Jorge Mario Bergoglio Elected New Leader of World's 1.2 Billion Catholics

Radio Paz General Manager Excited That Pope Francis Can Speak to Station's Audience Without Translation

The new pontiff from Argentina is a marketing dream come true for the Rev. Roberto Cid

By Hank Tester
|  Thursday, Mar 14, 2013  |  Updated 7:02 PM EDT
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Pope Francis is Argentine, a Catholic priest, and a Spanish speaker. That's all good for the little AM radio station the Rev. Roberto Cid runs.

Pope Francis is Argentine, a Catholic priest, and a Spanish speaker. That's all good for the little AM radio station the Rev. Roberto Cid runs.

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Radio Paz's general manager, the Rev. Roberto Cid, has to be the happiest man in Miami. He is Argentine, a Catholic priest, and the new pope is a Spanish speaker.

That's all good for the little AM radio station Cid runs.

"The pope can speak to our audience without translation," Cid says of the new pontiff, Pope Francis.

That's important for the Catholic Church which wants to shore up its standing with what is now the largest single group of Catholics in the world: Spanish speakers in North, South, and Central America.

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Radio Paz is owned by the Archdiocese of Miami and broadcasts a mix of music, political talk and plenty of religion.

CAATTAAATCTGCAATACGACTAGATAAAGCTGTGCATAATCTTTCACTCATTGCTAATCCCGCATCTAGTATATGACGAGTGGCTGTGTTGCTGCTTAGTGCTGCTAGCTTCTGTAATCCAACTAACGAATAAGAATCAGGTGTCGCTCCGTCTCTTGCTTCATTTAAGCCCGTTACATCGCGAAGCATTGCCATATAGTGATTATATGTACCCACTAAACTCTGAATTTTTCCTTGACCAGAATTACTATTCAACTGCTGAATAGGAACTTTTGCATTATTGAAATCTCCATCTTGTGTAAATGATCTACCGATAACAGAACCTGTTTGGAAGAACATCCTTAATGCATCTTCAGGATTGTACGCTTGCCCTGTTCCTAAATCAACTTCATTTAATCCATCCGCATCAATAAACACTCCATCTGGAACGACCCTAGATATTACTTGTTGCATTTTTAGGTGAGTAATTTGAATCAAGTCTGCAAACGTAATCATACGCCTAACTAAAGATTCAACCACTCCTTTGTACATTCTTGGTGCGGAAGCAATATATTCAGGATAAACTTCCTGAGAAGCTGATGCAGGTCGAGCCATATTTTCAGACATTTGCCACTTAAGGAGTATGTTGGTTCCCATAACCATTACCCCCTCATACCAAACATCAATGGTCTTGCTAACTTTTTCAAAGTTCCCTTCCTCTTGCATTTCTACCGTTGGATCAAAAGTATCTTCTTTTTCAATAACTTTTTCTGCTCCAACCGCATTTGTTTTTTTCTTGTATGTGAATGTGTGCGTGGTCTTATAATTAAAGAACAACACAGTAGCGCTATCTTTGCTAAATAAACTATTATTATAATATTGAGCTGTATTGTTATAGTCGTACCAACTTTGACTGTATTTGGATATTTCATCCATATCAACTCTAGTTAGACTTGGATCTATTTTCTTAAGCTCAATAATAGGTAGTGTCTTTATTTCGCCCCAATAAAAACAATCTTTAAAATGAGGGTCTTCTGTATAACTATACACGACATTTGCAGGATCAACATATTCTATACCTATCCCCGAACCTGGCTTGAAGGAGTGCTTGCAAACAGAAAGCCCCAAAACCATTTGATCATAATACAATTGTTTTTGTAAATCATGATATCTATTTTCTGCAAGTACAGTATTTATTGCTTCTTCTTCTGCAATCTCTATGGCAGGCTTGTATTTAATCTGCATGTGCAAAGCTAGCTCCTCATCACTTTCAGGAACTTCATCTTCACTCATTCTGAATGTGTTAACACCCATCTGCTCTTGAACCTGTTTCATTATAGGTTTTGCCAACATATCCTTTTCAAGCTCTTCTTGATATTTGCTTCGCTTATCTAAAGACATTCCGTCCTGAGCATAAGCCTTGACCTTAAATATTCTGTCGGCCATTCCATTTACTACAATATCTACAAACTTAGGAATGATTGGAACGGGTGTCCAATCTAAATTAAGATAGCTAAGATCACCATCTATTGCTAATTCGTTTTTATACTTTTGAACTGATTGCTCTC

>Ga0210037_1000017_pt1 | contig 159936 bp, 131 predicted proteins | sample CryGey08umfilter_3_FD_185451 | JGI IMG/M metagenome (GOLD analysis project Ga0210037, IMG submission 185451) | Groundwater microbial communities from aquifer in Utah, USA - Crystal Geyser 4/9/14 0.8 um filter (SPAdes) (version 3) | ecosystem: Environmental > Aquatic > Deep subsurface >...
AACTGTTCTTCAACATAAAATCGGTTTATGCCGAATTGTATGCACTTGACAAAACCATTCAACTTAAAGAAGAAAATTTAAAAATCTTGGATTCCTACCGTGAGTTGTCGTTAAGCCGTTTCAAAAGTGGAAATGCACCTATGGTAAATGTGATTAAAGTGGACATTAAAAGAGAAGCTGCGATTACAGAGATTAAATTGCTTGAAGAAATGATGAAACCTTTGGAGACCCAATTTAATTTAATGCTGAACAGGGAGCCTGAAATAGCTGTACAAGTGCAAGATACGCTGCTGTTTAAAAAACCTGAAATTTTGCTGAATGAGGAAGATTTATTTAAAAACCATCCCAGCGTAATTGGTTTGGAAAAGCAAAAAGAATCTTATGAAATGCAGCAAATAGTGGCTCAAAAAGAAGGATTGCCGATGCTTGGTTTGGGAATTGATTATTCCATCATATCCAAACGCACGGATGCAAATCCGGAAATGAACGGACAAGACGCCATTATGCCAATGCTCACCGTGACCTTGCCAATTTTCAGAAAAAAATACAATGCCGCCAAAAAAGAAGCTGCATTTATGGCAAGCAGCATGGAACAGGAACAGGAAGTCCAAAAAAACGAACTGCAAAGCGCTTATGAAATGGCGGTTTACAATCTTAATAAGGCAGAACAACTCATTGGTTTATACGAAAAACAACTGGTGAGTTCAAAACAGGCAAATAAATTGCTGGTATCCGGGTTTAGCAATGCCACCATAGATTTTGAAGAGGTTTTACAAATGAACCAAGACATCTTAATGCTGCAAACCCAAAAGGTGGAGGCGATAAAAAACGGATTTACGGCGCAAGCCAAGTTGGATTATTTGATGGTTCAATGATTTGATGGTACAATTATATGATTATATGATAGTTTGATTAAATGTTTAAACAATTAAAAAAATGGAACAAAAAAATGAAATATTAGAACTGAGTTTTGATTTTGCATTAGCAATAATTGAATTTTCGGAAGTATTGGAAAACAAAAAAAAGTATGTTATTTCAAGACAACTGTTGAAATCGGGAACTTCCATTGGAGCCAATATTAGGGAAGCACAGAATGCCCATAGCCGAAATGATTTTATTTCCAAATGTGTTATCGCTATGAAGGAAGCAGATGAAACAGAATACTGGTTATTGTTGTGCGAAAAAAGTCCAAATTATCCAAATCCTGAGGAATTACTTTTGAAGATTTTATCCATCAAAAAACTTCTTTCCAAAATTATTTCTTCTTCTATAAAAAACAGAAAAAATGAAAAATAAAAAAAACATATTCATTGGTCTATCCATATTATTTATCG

"The fact that he will speak Spanish will mean that he will not have to be translated," Cid says about Francis and his station. "It is our hope that people who tune in will consider us the voice of the pope and the archbishop."

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For the outgoing station manager, Pope Francis is a marketing dream come true. He laughs about the marketing, but adds, "I guess so, yes, my greatest hope for the radio station is that we can proclaim the Gospel loud and clear." He is counting on the Spanish-speaking pope to do just that.

Radio station staffers seem to have a new energy – it is almost like they have a new star in their programming lineup. Cid says that the new pope will have plenty to say and is not afraid to defend the church from evils from within and without.

"As a good bishop (in Buenos Aires) he is not afraid to speak the truth to power, even if that may mean that power would ostracize or harass the bishop," he says.

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